Let Her Speak for Herself: Nineteenth-Century Women Writing on the Women of Genesis

By Marion Ann Taylor; Heather E. Weir | Go to book overview

§23 Sarah Ewing Hall
(1761–1830)

Sarah Ewing Hall, born and raised in Philadelphia, had little formal education, but her father, the Reverend John Ewing, was a scholar. He was Provost of the University of Pennsylvania and pastor of First Presbyterian Church in Philadelphia. Sarah Hall thus had access to the academic world through her father and the guests who frequented the Ewing home. Hall read broadly and developed a taste for literature and history as well as astronomy. By listening to her brothers' Greek and Latin lessons, as well, she became familiar with the subject matter of classical works and frequently stayed up late at night to read and study.

After her marriage to John Hall, the son of a Maryland planter, Sarah Hall moved to Maryland. Later she returned to Philadelphia where she became acquainted with the city's literary figures. Hall contributed letters to the editor and poetry to Port Folio, a literary journal founded in 1800. Conversations on the Bible was her only major work. It paraphrases and comments on the Old Testament using the form of a conversation between a mother and her three children (Catherine, Fanny, and Charles). Hall's book went through three American and one British edition.16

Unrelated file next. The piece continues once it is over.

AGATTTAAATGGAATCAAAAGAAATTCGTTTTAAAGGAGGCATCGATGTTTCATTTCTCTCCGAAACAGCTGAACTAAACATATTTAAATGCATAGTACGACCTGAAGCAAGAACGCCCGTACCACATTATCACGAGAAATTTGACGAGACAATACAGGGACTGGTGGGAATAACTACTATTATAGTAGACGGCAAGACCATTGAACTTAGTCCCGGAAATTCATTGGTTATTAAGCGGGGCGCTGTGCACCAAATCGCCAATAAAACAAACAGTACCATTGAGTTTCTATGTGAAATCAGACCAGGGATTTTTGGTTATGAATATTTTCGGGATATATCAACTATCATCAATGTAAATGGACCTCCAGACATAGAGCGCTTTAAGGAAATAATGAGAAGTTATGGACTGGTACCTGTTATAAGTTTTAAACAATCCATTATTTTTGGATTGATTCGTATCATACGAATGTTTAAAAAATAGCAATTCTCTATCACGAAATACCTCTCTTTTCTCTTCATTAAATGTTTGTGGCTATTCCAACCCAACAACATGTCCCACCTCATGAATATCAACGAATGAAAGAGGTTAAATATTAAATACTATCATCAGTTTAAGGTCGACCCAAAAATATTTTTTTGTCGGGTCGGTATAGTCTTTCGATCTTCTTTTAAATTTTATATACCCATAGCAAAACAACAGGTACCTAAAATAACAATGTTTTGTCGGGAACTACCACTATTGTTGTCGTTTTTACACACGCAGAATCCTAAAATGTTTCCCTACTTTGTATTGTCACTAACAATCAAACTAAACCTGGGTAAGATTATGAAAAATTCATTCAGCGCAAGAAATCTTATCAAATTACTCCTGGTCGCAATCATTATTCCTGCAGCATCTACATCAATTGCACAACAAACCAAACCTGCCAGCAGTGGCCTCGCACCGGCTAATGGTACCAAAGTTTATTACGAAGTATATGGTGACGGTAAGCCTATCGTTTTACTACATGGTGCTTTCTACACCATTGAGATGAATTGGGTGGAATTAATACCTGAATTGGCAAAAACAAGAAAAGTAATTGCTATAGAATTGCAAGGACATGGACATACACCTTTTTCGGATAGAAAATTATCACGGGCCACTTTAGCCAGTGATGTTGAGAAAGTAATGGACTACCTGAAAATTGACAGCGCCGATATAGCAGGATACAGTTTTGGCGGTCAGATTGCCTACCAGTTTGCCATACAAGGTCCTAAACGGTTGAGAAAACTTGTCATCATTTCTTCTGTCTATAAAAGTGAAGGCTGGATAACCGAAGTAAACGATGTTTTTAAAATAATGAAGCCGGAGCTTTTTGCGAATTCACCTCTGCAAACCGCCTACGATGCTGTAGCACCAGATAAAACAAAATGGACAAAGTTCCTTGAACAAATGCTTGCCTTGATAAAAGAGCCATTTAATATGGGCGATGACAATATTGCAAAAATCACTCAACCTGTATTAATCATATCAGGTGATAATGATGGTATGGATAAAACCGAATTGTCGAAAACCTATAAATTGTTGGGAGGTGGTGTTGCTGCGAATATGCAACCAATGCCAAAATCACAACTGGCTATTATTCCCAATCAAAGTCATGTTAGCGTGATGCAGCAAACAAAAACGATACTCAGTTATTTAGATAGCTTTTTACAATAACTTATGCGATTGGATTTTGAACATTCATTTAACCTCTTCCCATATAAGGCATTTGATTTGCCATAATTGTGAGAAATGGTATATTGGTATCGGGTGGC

The following excerpt from Hall's Conversations examines the second wife-sister story in Genesis 20. Unlike Trimmer, who did not recommend meditation on this passage, Hall gave the details without justifying Abraham's behaviour. Hall's "Mother" astutely said: "It is not for me to soften or disguise the characters I present to you. The scriptures have not done it." Like King,

16 The first edition was published in 1818, and a second enlarged edition in 1821. The
third edition was published in England without Hall's knowledge. The fourth edition was
updated in style and content.

-119-

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